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An Abolitionist in the Appalachian South Ezekiel Birdseye on Slavery, Capitalism, and Separate Statehood in East Tennessee, 1841-1846 (review)

An Abolitionist in the Appalachian South Ezekiel Birdseye on Slavery, Capitalism, and Separate... An Abolitionist in the Appalachian South Ezekiel Birdseye on Slavery, Capitalism, and Separate Statehood in East Tennessee, 1 841--1846 By Durwood Dunn University of Tennessee Press, 1997 306 pp. Cloth $36.00 Reviewed by Noel Fisher, who received his Ph.D. from Ohio Sate University and audiored War at Every Door: Partisan Politics and Guerilla Violence in East Tennessee, 1860--1869, published by die University of Nordi Carolina Press, 1 997. Dunn offers readers not only a well-chosen collection of Ezekiel Birdseye's provocative letters to New York Abolitionist Gerrit Smith, but also a richly in- sightful, solidly grounded essay on antebellum East Tennessee. Birdseye, a businessman and abolitionist, possessed a coherent social and moral philosophy-- and a wide-ranging curiosity-- and his letters take up such topics as the degrading moral effects of slavery, its harmful influence on the southern economy, farming practices, the progress of temperance and abolitionism, and church affairs. Unfortunately, Dunn does not fully consider the validity of Birdseye's observations. But historians concerned widi slavery and economics, the social and political structure of the Appalachian South, abolitionism, and die sources of southern unionism will find much to ponder in his work. 90 southern cultures, Summer 2000 : Reviews http://www.deepdyve.com/assets/images/DeepDyve-Logo-lg.png Southern Cultures University of North Carolina Press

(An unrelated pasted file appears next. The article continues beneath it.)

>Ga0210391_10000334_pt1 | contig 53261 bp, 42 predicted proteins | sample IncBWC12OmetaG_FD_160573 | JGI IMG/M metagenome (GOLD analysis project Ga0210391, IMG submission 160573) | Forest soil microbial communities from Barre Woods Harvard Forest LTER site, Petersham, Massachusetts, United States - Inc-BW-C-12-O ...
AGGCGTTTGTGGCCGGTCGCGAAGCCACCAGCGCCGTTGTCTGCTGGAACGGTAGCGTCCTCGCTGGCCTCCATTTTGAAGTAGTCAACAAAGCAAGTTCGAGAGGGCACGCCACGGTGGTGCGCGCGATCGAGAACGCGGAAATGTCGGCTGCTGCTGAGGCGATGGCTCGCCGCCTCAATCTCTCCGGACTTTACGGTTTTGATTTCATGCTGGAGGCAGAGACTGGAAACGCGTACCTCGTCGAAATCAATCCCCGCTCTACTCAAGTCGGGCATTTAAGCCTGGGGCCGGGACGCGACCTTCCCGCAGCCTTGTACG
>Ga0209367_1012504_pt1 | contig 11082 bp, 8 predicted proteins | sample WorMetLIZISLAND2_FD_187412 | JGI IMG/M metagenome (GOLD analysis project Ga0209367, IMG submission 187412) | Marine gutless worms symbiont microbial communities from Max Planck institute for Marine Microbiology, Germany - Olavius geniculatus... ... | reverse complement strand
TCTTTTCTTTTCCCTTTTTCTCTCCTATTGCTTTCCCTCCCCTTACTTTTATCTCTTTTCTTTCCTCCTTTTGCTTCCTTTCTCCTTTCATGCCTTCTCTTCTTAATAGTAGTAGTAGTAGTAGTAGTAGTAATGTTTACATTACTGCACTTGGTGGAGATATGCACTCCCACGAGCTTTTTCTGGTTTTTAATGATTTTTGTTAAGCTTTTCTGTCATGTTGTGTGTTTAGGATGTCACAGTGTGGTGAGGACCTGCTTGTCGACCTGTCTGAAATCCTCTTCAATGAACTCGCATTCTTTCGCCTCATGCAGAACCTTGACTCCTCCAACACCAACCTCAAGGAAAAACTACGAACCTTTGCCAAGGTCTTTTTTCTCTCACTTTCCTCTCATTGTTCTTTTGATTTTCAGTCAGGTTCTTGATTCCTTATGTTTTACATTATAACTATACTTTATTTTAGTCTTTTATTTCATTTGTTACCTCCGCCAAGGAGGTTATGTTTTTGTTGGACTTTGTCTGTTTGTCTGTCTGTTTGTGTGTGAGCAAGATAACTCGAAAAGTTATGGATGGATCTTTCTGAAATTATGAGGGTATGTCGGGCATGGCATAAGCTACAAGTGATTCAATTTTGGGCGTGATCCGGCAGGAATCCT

An Abolitionist in the Appalachian South Ezekiel Birdseye on Slavery, Capitalism, and Separate Statehood in East Tennessee, 1841-1846 (review)

Southern Cultures , Volume 6 (2) – Jan 4, 2000

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Publisher
University of North Carolina Press
Copyright
Copyright © Center for the Study of the American South.
ISSN
1534-1488
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Abstract

An Abolitionist in the Appalachian South Ezekiel Birdseye on Slavery, Capitalism, and Separate Statehood in East Tennessee, 1 841--1846 By Durwood Dunn University of Tennessee Press, 1997 306 pp. Cloth $36.00 Reviewed by Noel Fisher, who received his Ph.D. from Ohio Sate University and audiored War at Every Door: Partisan Politics and Guerilla Violence in East Tennessee, 1860--1869, published by die University of Nordi Carolina Press, 1 997. Dunn offers readers not only a well-chosen collection of Ezekiel Birdseye's provocative letters to New York Abolitionist Gerrit Smith, but also a richly in- sightful, solidly grounded essay on antebellum East Tennessee. Birdseye, a businessman and abolitionist, possessed a coherent social and moral philosophy-- and a wide-ranging curiosity-- and his letters take up such topics as the degrading moral effects of slavery, its harmful influence on the southern economy, farming practices, the progress of temperance and abolitionism, and church affairs. Unfortunately, Dunn does not fully consider the validity of Birdseye's observations. But historians concerned widi slavery and economics, the social and political structure of the Appalachian South, abolitionism, and die sources of southern unionism will find much to ponder in his work. 90 southern cultures, Summer 2000 : Reviews

Journal

Southern CulturesUniversity of North Carolina Press

Published: Jan 4, 2000

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